School of Computing
Ms Terry King
- Role Title: Research Student
- Address: Buckingham Building, Lion Terrace, Portsmouth (UK) PO1 3HE
- Telephone: +44 (0) 23 9284 6400
- Email: Terry.King@port.ac.uk
- Department: School of Computing
- Faculty: Faculty of Technology
With the very low voter turnout in the 2012 Local Government Elections in the UK and a recent Guardian ICM poll reporting that only 53% of people were certain to vote at the next UK General Election, research into political participation could not be more timely. This research project seeks to explore the relationship between various modes of online campaigning and levels of political engagement and mobilisation.
The results of past research in this area have been instructive. Bimber and Davis (2003) demonstrated that the tendency for selective engagement amongst voters, where they seek out information that reinforces their existing beliefs, results in political websites talking largely to the converted and cannot change minds or bring people in. Foot and Schneider (2006) continued aspects of this research and developed a model which considered the involving and mobilizing role of web campaigning, which engaged voters through empowerment. Stromer-Galley (2009) considering aspects of the Barak Obama 2008 USA Presidential election – often described as the Web 2.0 Election – demonstrated the success of the empowerment of supporters through the co-production of election materials, of engagement through the interaction provided by social networking sites, and, most importantly, of the offline mobilization of that support through volunteering in the community and activities to get out the vote on election day.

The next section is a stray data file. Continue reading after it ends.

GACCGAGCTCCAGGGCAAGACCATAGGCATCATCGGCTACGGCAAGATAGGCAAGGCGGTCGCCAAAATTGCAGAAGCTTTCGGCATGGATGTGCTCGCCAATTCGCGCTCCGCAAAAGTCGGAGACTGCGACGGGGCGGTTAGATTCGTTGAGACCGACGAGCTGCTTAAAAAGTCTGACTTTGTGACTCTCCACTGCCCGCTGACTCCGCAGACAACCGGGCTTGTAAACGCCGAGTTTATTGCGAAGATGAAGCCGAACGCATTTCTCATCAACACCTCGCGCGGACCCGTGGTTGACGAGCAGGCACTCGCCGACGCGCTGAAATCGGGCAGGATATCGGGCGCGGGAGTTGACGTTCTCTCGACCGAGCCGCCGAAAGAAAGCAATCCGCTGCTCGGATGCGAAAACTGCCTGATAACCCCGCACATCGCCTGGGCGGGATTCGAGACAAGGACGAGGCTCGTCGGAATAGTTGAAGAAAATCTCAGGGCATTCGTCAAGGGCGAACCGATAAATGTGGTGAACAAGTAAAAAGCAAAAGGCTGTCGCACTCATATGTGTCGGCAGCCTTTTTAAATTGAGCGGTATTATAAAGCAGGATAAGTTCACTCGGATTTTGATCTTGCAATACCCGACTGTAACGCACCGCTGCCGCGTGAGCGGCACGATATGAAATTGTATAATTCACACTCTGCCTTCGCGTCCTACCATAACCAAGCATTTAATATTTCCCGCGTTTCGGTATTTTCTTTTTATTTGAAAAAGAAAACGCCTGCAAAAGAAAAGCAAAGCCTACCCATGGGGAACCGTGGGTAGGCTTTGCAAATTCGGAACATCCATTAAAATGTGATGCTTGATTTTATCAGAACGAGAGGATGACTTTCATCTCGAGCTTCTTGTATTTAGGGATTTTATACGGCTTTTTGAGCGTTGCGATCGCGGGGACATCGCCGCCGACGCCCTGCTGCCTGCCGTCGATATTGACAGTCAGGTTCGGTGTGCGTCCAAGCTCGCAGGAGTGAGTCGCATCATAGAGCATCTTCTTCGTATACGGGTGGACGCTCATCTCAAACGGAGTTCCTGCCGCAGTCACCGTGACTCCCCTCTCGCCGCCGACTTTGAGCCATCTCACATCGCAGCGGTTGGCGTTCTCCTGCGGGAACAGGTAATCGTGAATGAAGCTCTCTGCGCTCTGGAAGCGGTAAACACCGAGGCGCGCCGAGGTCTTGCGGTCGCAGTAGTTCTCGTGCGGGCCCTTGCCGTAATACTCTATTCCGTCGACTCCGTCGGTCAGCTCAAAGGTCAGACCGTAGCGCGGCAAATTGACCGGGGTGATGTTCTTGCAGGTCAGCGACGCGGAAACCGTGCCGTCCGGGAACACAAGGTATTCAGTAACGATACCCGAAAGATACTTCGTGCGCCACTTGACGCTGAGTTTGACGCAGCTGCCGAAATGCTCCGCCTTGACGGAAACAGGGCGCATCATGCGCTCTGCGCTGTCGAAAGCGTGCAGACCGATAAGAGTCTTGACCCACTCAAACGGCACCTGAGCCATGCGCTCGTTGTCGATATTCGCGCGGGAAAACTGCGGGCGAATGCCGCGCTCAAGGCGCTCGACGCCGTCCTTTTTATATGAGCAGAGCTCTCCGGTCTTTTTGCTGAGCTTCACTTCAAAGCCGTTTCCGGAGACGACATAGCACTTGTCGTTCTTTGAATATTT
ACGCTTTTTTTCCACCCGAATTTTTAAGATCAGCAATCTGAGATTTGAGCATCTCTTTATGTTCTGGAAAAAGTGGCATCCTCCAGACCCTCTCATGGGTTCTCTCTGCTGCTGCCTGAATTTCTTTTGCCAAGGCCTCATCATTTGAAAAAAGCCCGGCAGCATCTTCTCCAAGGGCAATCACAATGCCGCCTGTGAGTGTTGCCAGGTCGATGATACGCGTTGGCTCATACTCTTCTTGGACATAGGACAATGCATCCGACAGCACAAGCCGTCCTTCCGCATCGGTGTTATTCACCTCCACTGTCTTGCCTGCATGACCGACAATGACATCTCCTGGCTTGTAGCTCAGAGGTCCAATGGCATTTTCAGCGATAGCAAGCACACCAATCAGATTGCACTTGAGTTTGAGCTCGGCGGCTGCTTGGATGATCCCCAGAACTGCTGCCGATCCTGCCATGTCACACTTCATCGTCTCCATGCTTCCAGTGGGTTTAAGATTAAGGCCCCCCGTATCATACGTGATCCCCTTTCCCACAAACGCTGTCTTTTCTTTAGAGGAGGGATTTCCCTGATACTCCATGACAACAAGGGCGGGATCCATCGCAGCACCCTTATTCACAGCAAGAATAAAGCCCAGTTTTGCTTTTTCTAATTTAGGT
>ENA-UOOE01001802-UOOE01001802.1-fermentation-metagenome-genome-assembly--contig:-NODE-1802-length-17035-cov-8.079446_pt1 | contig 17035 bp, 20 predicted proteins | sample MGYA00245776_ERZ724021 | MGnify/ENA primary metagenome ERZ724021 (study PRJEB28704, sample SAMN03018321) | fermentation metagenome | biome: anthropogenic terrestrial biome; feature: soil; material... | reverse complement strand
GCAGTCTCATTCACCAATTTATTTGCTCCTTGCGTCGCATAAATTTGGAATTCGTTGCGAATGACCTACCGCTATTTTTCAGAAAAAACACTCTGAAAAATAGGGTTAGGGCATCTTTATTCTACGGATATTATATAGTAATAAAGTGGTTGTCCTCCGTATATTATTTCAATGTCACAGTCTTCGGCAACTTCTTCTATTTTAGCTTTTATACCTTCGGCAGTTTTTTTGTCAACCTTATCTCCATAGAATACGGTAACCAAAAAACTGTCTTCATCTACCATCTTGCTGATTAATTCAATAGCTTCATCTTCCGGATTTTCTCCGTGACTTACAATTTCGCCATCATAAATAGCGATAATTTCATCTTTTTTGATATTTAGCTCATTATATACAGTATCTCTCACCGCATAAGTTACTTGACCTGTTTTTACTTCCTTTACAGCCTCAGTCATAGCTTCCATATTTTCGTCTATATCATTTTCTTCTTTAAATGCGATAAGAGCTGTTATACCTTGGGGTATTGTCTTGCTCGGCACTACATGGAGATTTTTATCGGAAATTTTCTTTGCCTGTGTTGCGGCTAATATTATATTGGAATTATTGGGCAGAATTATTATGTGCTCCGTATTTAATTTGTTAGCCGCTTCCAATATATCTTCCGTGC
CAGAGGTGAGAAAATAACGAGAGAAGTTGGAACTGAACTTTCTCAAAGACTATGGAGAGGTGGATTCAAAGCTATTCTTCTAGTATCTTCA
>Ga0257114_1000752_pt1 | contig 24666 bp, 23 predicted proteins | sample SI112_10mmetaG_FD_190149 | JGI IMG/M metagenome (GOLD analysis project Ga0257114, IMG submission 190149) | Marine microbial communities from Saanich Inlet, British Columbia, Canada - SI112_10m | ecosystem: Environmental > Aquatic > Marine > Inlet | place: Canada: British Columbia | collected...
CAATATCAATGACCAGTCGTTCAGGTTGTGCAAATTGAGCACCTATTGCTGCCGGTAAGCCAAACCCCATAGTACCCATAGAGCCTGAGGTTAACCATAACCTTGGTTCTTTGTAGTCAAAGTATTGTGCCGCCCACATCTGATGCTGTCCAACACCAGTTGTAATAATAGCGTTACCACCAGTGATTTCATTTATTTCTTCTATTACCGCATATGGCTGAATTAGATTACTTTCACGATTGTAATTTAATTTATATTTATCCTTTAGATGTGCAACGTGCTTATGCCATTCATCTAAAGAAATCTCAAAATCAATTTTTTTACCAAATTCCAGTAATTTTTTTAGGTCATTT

This research will seek to build on these studies and use a practice-based approach, within an action-research framework over several cycles of election activity in the UK, to investigate the extent of political engagement engendered by political websites and their related social media sites, such as Facebook pages and groups as well as dedicated YouTube channels, and the facilities such sites offer to inform voters, link them to a wide range of relevant materials, and encourage involvement through entry forms and email list subscription. Of critical importance to this research will be the subsequent mobilisation of that online engagement in both an online form, particularly through co-production and linking, and offline as demonstrated in volunteering for campaigning activity, as only such participation can ultimately reshape the democratic process for the better.
This research has been subjected to ethical review by the Faculty of Technology Ethical Review Committee according to the standards for ethical review of research laid down by the University of Portsmouth.
Bimber, B. & Davis, R. (2003). Campaigning online: the Internet in U.S. elections. Oxford: Oxford University Press.
Foot, K. A. & Schneider, S. M. (2006). Web campaigning. Cambridge, Mass.: MIT Press
Stromer-Galley, J. (2009).The Web 2.0 Election. In Anstead, N., Straw, W. (Eds), The change we need: what Britain can learn from Obama’s victory, London: Fabian Society.
King, T. (2012). Can the Web influence political participation? Poster presented at University of Portsmouth, Faculty of Technology, Research Day, 28 June.